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Does Your Partnership Agreement Need to be Updated in Light of the IRS’ New Audit Regime?

On November 2, 2015 the Bipartisan Budget Act of 2015 (the “Act”) was signed into law by President Barrack Obama, which will significantly affect the audit rules for entities treated as partnerships for federal income tax purposes. The Act completely repealed and replaced the TEFRA audit regime for tax years beginning December 31, 2017. The new regime will apply to all entities taxed as partnerships except those that are eligible to “opt out” and affirmatively do so. Under the new rules, the IRS will make adjustments at the entity level and impose any tax resulting from a deficiency on the partnership rather than on the individual partners. The economic responsibility for prior years reporting could, as a result, fall on all current partners of the partnership even though one or more of the partners was not a partner at the time of the improper reporting.

To opt out of the new regime, partnerships comprised of less than one hundred individuals, certain corporations, and other entities must make the election annually with the partnership’s return, and the partnership and individual partners would then be audited under the IRS’ general individual rules.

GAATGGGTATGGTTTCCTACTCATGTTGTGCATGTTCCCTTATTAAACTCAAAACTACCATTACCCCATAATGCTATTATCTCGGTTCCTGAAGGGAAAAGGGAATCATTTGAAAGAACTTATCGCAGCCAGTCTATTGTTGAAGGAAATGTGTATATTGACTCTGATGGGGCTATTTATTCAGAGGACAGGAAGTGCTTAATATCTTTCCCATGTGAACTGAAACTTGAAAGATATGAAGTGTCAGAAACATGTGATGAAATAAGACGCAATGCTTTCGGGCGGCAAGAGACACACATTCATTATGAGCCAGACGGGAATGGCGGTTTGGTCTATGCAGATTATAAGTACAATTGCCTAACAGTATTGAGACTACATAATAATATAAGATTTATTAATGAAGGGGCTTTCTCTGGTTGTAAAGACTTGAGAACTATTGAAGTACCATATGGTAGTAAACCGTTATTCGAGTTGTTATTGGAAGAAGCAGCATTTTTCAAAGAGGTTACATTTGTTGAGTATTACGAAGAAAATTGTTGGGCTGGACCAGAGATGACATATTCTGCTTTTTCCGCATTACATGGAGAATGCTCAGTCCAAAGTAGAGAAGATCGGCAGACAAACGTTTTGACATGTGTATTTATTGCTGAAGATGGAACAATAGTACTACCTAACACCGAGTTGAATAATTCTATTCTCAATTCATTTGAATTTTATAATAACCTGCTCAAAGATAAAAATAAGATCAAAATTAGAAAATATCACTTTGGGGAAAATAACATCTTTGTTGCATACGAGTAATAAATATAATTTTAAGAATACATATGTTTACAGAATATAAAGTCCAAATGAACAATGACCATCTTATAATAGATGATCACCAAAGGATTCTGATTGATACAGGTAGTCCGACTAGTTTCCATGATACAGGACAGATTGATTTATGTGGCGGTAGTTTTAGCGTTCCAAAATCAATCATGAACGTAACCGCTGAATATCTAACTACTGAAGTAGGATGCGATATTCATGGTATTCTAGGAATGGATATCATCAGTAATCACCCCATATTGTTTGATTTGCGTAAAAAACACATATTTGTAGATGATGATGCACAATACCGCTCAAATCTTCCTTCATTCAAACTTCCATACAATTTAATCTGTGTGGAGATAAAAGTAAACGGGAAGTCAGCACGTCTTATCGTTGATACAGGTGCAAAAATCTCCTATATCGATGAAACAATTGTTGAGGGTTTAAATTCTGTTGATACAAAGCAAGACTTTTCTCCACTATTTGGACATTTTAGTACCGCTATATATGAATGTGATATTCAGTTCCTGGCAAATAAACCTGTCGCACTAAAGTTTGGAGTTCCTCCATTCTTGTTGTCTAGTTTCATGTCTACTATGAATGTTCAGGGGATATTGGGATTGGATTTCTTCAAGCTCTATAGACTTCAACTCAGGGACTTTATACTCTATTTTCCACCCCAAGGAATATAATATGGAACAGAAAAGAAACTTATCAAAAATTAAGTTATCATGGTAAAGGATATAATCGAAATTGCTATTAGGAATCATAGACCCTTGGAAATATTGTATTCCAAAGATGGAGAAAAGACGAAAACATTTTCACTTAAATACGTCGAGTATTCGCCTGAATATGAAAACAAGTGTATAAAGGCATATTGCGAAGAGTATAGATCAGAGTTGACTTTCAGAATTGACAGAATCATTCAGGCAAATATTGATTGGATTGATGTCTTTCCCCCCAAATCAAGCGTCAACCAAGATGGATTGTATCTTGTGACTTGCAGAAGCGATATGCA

Among other important changes, the Act replaced the “tax matters partner” with a new “partnership representative,” who now does not have to be a partner of the partnership. The new partnership representative will be responsible for acting on behalf of the partnership during audit proceedings and will have the sole authority to bind the partnership as well as the partners through its acts during the audit. Individual partners will not have to be notified of audit proceedings or adjustments and all partners will be bound to any determination made at the entity level.

The changes made by the Act will have significant impact on existing partnerships as well as mergers and acquisitions. For instance, the current partnership agreement may not address the tax elections that will need to be made under the Act, or address the rights and obligations of the partners becoming partners after the reporting year. In addition, the partnership agreement should further address how the partnership representative is selected and if that representative will be required to report audits to the partners when the IRS would have no duty to do so.

If you are a member of a partnership, whether general or limited, or any other entity being taxed as a partnership, consider reviewing the applicable partnership agreement. To ensure the partnership has appropriately planned for the upcoming IRS audit changes, you need to seek the services of an experienced lawyer to help you understand the new law Michael Leonard, Esq. of San Diego Corporate Law can assist you with those endeavors. To schedule a consultation with Mr. Leonard to discuss your whether your partnership agreement needs to be updated, whether the new rules apply to your partnership, or to discuss any other business-related matter, you can contact him by visiting San Diego Corporate Law or by telephone at (858) 483-9200.

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Schedule a Consultation: 858.483.9200